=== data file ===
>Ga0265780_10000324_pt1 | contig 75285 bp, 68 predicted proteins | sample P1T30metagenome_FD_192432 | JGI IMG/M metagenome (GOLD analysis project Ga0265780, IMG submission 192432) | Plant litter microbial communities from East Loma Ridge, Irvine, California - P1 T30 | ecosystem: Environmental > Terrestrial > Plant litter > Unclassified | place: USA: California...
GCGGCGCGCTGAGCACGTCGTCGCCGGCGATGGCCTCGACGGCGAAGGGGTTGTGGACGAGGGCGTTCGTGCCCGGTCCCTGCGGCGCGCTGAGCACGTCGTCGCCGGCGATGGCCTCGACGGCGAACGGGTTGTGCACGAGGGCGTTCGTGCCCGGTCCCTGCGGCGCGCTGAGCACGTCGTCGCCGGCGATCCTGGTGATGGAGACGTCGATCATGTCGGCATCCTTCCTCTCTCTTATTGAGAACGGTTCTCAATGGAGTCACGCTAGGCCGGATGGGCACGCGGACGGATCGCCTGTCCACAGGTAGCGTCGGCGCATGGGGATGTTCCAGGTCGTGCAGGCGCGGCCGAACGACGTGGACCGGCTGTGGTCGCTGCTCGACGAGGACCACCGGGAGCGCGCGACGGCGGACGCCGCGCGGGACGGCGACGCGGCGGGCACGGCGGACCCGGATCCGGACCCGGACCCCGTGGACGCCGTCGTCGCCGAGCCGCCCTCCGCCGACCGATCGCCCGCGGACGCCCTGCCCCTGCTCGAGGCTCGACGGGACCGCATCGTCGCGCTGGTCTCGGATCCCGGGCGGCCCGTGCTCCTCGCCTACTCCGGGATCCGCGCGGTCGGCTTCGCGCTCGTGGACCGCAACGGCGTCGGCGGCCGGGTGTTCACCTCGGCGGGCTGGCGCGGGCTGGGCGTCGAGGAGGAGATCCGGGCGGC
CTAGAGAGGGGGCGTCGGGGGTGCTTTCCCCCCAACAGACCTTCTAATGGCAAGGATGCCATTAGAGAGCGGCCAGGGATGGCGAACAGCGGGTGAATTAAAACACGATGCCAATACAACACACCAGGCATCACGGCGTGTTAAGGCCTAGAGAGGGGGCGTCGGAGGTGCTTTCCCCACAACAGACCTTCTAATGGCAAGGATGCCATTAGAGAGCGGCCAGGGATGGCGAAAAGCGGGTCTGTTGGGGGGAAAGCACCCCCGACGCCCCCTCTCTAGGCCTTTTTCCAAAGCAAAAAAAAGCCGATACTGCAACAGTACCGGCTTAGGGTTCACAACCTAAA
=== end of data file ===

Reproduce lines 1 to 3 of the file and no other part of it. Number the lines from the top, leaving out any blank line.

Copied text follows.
>Ga0265780_10000324_pt1 | contig 75285 bp, 68 predicted proteins | sample P1T30metagenome_FD_192432 | JGI IMG/M metagenome (GOLD analysis project Ga0265780, IMG submission 192432) | Plant litter microbial communities from East Loma Ridge, Irvine, California - P1 T30 | ecosystem: Environmental > Terrestrial > Plant litter > Unclassified | place: USA: California...
GCGGCGCGCTGAGCACGTCGTCGCCGGCGATGGCCTCGACGGCGAAGGGGTTGTGGACGAGGGCGTTCGTGCCCGGTCCCTGCGGCGCGCTGAGCACGTCGTCGCCGGCGATGGCCTCGACGGCGAACGGGTTGTGCACGAGGGCGTTCGTGCCCGGTCCCTGCGGCGCGCTGAGCACGTCGTCGCCGGCGATCCTGGTGATGGAGACGTCGATCATGTCGGCATCCTTCCTCTCTCTTATTGAGAACGGTTCTCAATGGAGTCACGCTAGGCCGGATGGGCACGCGGACGGATCGCCTGTCCACAGGTAGCGTCGGCGCATGGGGATGTTCCAGGTCGTGCAGGCGCGGCCGAACGACGTGGACCGGCTGTGGTCGCTGCTCGACGAGGACCACCGGGAGCGCGCGACGGCGGACGCCGCGCGGGACGGCGACGCGGCGGGCACGGCGGACCCGGATCCGGACCCGGACCCCGTGGACGCCGTCGTCGCCGAGCCGCCCTCCGCCGACCGATCGCCCGCGGACGCCCTGCCCCTGCTCGAGGCTCGACGGGACCGCATCGTCGCGCTGGTCTCGGATCCCGGGCGGCCCGTGCTCCTCGCCTACTCCGGGATCCGCGCGGTCGGCTTCGCGCTCGTGGACCGCAACGGCGTCGGCGGCCGGGTGTTCACCTCGGCGGGCTGGCGCGGGCTGGGCGTCGAGGAGGAGATCCGGGCGGC
CTAGAGAGGGGGCGTCGGGGGTGCTTTCCCCCCAACAGACCTTCTAATGGCAAGGATGCCATTAGAGAGCGGCCAGGGATGGCGAACAGCGGGTGAATTAAAACACGATGCCAATACAACACACCAGGCATCACGGCGTGTTAAGGCCTAGAGAGGGGGCGTCGGAGGTGCTTTCCCCACAACAGACCTTCTAATGGCAAGGATGCCATTAGAGAGCGGCCAGGGATGGCGAAAAGCGGGTCTGTTGGGGGGAAAGCACCCCCGACGCCCCCTCTCTAGGCCTTTTTCCAAAGCAAAAAAAAGCCGATACTGCAACAGTACCGGCTTAGGGTTCACAACCTAAA